Prop 18: Youth Voting: YES
This proposition would allow 17-year-olds to vote in primaries and special elections IF they’ll turn 18 by the general election.
Let’s keep it simple: the more engaged Californians who vote, the better. Youth turnout is currently poor in California. This is a common sense measure that may push young citizens to engage with their government. In today’s hyper-information world, there’s no doubt that 17-year-olds are capable of making informed voting decisions. They deserve to have a voice.
Prop 19: Age Property Tax: NO
This is a tricky one. This proposition would do two things. First, it offers a property tax break to older Californians. Reminder from Prop 15: property taxes in CA are based on purchase price. When older citizens buy a new home, their property taxes increase… especially if they’ve been locked in to a low rate after decades of home ownership. Prop 19 would eliminate that increase and allow seniors to buy a new home while still paying their old property tax rate. That rule also applies to people with disabilities and those who lost their homes in a fire. Second, this proposition eliminates a tax break for inherited properties. Same idea, opposite result: when a property is passed onto a family member, they’ll now have to pay the updated property tax that fits the current value of the home.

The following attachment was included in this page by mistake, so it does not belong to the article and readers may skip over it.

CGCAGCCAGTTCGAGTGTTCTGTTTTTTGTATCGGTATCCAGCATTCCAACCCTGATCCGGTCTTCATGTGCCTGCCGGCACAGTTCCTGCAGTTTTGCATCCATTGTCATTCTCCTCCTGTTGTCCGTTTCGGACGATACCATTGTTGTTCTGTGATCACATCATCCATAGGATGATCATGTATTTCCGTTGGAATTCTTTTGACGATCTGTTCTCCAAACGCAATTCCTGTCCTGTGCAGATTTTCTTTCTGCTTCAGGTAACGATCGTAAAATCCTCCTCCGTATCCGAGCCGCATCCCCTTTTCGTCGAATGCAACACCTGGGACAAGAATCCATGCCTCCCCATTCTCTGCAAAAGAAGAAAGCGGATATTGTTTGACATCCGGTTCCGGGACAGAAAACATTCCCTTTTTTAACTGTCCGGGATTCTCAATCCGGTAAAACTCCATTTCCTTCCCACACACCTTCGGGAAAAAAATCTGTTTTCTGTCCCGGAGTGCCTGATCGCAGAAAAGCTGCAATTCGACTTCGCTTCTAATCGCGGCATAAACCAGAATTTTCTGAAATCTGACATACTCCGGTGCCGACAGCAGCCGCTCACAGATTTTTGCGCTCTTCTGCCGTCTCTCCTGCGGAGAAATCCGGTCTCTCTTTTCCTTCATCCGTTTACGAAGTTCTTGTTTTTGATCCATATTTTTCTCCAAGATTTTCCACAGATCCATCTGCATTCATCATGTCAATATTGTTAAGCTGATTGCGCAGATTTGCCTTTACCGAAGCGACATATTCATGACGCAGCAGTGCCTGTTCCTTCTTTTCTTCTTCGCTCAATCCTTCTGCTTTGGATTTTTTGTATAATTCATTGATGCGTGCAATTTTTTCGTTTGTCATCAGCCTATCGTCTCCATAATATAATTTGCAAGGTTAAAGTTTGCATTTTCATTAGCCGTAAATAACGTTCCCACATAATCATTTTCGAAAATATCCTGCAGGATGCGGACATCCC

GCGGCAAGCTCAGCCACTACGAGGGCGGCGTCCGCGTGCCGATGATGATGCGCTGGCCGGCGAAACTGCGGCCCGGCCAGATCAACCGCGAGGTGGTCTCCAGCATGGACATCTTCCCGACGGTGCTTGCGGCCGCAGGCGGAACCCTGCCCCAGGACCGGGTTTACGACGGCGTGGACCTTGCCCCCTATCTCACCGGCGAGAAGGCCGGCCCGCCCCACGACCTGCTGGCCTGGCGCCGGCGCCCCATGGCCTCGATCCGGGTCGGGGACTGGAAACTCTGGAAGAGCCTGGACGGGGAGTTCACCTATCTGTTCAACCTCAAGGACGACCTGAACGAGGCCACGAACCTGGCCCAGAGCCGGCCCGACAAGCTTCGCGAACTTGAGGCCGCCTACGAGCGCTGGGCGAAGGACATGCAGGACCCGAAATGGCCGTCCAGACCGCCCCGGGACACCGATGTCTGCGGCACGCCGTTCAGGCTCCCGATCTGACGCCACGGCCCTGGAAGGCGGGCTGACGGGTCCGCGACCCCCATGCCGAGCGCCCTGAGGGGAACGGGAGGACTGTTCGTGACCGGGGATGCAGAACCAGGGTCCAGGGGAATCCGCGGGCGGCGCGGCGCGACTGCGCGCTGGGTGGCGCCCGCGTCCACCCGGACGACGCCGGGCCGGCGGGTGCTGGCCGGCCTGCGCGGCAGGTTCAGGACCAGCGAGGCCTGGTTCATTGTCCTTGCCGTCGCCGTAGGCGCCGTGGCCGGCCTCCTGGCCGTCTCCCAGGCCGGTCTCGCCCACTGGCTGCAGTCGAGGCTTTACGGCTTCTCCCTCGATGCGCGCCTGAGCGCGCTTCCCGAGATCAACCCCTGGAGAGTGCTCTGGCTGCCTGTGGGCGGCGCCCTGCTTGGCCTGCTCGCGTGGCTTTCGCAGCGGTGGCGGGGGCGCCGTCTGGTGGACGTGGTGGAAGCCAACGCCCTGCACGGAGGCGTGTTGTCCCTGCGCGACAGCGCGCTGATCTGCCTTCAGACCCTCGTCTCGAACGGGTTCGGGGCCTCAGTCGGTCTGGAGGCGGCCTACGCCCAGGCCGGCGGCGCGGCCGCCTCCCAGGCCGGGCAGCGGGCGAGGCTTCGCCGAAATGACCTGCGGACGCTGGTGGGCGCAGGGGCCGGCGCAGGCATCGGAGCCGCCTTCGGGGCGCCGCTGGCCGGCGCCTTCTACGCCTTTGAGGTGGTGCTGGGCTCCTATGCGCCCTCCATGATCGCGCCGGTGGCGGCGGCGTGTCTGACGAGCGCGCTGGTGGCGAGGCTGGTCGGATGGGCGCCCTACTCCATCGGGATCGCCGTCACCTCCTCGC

Realtors really want this to pass. They’ll make a killing selling homes to seniors. Firefighters want it too, considering they’d get more money from the tax revenue on inherited homes. Gov. Gavin Newsom backs the proposition, too.
A similar version of this proposition failed in 2018 because it only included the first part. The additional provision about inheritance is an attempt to make this more palatable to voters. I’m not convinced that it’s enough. The inheritance tax is great: families shouldn’t be able to hoard wealth by passing down properties with low taxes. The tax break to older citizens, though, will only benefit those who currently own homes and do nothing to combat the affordable housing crisis. The biggest winner is the powerful California Realtors Association. This prop is a mixed bag that isn’t worth passing.
Prop 20: Tough on Crime: NO
This proposition would upgrade some crimes — shoplifting, petty theft — as felonies, increase penalties for parole offenders, increase DNA collection of people who commit misdemeanors, and reduce opportunities for inmates to gain parole.